The other area that has some problems is on Hillcrest Park Lane where it intersects with N.C. 22 and U.S. 15-501, near the Moore Humane Society.
Carthage had 59 intersection accidents in 2010, with no fatalities.
"We are fortunate," McKenzie says. "We are small enough that most of our roads are ones where the speed limit is 35, so most of our accidents are not high-speed collisions."
To get from one side of the county to another, the trip often includes a run through the increasingly congested Pinehurst Traffic Circle
"It is No. 1 for us," says Pinehurst Police Capt. Floyd Thomas.
The other areas that are of concern for Thomas and the officers are off the major roads that run through the village. The intersection at Page Road and N.C. 211 (first intersection west of the Traffic Circle) and Memorial Drive and N.C. 211 (near the FirstHealth fitness center are two accident-prone areas, Thomas says. The corner of Morganton Road and Monticello is another danger spot - along with the intersections of N.C. 5 with Morganton Road and N.C. 211.
"The greatest majority of those are red-light violations," Thomas says of the typical cause of wrecks at those locations.
When it comes to the Traffic Circle, Thomas says, the most common cause of accidents is failure of drivers to pay attention to their surroundings.
"Most of them are rear-enders," he says, "where the driver thinks the car in front has already gone and they have not."
Law enforcement officers are reluctant to single out areas or intersections that may or may not be dangerous, saying that their computer system categorizes ccidents by address only.
"There are too many factors that play into them (accidents)," says Lt. Rodney Hardy, with the Southern Pines police. "Ultimately, it is up to the individual operator."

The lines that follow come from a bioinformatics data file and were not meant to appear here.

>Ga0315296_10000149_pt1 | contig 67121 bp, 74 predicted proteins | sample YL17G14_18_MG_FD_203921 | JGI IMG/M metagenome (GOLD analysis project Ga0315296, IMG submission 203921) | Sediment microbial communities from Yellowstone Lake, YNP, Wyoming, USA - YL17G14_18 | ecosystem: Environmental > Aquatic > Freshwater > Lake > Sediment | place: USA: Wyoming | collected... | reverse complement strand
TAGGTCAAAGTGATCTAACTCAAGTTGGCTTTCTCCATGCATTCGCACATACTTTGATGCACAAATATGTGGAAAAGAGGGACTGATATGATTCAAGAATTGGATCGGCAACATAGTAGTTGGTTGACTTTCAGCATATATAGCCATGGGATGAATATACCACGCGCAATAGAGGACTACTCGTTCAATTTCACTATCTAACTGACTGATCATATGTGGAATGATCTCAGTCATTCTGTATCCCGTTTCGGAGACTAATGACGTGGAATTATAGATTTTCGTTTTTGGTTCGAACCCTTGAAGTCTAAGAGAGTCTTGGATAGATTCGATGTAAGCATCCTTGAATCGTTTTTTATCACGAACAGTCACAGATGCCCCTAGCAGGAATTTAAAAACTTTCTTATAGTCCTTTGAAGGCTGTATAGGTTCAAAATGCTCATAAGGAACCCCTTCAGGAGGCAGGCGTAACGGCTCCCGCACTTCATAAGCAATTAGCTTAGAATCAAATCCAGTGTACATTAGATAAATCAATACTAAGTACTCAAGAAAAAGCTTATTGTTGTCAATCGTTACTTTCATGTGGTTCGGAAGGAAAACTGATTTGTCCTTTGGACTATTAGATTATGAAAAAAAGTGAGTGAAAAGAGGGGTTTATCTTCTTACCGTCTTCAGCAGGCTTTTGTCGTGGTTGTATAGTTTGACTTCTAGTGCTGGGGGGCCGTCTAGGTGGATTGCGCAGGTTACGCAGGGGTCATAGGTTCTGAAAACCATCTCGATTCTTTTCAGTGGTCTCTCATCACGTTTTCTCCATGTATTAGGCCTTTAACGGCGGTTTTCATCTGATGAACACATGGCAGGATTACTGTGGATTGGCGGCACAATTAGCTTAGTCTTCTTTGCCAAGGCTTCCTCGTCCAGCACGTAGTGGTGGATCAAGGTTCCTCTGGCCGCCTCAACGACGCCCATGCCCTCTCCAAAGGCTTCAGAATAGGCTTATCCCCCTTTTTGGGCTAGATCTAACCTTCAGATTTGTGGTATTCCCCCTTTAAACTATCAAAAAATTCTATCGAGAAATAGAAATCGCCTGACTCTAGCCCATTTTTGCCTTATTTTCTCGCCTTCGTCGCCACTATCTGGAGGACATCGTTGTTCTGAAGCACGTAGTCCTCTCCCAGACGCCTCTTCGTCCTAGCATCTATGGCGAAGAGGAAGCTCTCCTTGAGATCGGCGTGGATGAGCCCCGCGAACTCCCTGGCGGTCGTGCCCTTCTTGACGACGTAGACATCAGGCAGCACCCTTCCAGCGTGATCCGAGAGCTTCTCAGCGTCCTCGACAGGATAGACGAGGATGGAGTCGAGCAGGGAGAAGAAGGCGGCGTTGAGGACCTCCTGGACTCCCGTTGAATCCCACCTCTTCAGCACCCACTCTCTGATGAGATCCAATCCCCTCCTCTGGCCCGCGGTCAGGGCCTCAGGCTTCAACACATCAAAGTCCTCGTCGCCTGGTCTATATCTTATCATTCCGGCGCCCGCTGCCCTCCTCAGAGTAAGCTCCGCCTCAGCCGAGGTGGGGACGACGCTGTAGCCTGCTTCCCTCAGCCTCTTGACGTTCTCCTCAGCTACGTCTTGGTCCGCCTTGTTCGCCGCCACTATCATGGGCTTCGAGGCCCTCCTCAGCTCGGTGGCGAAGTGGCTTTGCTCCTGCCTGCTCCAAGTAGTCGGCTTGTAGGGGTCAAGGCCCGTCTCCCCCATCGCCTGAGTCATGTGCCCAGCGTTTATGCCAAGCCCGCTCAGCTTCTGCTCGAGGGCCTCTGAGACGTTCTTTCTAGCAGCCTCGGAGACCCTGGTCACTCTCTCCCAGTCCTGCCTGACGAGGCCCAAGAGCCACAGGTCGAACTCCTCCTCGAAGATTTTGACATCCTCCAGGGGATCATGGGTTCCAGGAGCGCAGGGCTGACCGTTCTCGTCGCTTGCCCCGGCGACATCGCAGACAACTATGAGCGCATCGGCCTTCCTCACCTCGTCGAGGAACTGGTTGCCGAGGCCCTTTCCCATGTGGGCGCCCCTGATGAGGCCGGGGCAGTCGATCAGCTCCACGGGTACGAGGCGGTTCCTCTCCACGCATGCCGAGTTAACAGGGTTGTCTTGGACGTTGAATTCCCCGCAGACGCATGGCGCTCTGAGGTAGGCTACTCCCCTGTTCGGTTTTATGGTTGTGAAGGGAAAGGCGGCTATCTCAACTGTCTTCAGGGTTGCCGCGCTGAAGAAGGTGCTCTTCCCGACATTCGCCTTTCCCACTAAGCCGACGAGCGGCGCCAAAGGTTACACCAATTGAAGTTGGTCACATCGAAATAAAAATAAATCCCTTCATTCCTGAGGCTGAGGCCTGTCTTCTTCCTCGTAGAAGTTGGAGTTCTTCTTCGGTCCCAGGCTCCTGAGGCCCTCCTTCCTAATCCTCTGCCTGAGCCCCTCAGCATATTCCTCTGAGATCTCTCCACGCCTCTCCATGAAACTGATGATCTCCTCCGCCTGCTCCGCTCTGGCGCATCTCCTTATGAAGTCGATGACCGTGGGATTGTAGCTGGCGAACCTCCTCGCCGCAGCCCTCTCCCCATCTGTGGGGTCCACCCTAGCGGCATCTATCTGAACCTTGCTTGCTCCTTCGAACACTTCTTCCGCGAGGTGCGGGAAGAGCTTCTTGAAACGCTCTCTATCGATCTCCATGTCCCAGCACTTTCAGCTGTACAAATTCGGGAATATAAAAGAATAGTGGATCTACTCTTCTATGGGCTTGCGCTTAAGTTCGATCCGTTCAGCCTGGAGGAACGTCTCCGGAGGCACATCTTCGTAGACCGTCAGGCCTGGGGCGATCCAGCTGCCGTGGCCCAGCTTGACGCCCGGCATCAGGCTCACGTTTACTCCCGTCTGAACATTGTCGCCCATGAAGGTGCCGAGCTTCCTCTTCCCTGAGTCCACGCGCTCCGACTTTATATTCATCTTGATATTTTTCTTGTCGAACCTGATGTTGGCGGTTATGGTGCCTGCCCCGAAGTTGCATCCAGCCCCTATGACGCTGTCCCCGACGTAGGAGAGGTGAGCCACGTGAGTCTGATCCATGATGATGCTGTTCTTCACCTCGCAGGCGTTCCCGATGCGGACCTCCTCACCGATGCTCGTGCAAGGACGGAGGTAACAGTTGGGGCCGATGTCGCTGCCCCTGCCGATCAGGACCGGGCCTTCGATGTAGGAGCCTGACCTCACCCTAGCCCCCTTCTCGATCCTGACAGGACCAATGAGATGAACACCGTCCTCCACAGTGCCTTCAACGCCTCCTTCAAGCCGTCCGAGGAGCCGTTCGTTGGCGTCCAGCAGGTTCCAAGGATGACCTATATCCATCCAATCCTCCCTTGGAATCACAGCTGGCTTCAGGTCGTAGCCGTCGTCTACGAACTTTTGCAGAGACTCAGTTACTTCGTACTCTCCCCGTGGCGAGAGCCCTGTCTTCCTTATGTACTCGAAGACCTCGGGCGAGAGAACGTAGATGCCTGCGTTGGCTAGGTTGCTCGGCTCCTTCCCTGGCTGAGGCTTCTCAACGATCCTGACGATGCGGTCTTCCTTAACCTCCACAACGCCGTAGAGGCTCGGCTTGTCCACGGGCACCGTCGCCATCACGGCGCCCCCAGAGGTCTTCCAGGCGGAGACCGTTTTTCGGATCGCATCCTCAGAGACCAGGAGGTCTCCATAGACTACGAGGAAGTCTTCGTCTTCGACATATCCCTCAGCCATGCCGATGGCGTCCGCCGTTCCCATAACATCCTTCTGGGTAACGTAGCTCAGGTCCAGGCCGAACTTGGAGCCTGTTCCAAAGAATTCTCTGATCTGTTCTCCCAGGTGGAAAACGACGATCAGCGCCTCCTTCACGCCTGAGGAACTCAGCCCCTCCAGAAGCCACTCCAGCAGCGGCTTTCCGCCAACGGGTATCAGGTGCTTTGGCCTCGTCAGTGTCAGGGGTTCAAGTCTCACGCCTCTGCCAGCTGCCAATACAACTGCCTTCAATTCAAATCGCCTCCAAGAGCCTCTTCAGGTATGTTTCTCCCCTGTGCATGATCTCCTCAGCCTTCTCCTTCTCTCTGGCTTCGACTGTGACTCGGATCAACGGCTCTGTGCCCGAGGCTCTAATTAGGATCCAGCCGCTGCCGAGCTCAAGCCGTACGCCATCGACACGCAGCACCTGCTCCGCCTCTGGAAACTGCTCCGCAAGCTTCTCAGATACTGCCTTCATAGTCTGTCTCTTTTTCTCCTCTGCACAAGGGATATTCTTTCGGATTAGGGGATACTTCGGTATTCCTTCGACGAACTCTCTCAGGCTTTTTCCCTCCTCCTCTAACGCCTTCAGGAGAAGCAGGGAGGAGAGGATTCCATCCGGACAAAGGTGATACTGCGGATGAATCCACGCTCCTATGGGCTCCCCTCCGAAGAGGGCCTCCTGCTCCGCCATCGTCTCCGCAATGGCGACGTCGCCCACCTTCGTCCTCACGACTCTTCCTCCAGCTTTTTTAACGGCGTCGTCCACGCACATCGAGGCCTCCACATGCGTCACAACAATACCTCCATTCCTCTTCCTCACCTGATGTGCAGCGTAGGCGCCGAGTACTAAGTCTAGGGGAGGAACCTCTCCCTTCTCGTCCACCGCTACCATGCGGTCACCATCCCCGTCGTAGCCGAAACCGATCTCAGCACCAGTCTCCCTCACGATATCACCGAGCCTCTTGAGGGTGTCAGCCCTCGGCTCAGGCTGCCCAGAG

Hardy says his department does monitor traffic, and when residents complain about safety issues on particular roads, the department will take action.
Determining the safety of the roads in Moore County and throughout the state falls to the engineers at the N.C. Department of Transportation (DOT). And it isn't a simple process or one that is taken lightly.
"When we get just one call, that's when we go out and take a look," says David Willett, a division traffic engineer for DOT.
If, for example, NCDOT received a call about an intersection that had recently seen an increase in accidents, engineers would begin by gathering information about the scene and the nature of the crashes, Willett says.
They would be looking for patterns - information about time of day, weather factors, speed or road conditions. Engineers would also perform traffic counts.
Once all the information is gathered, the DOT engineers then turn to the Manual of Uniform Traffic Control devices. That manual gives the DOT engineers guidelines and recommendations about how to deal with the area of concern.
For example, it may recommend a traffic light for the intersection in question depending on the speed limit on the road, its traffic volume or other factors.
"We've not been informed of many bad areas in Moore County," Willett says.
Two areas that have been reviewed by DOT engineers lately are both located on Sand Pit Road. A four-way stop sign was recently installed at the intersection of Roseland Road and Sandpit, near the Circle K service station, while a signal light was installed at Sand Pit's intersection with N.C. 5, near the Habitat for Humanity shop.
DOT engineers are also currently studying a stretch of road on U.S. 1 near John McQueen Road in Aberdeen, not far from the Mount Fuji restaurant, because of crashes. Once the study is complete and a recommendation is made, Willett says, data is normally evaluated for a period of about three years before future recommendations are made.
Contact Tom Embrey at email@example.com.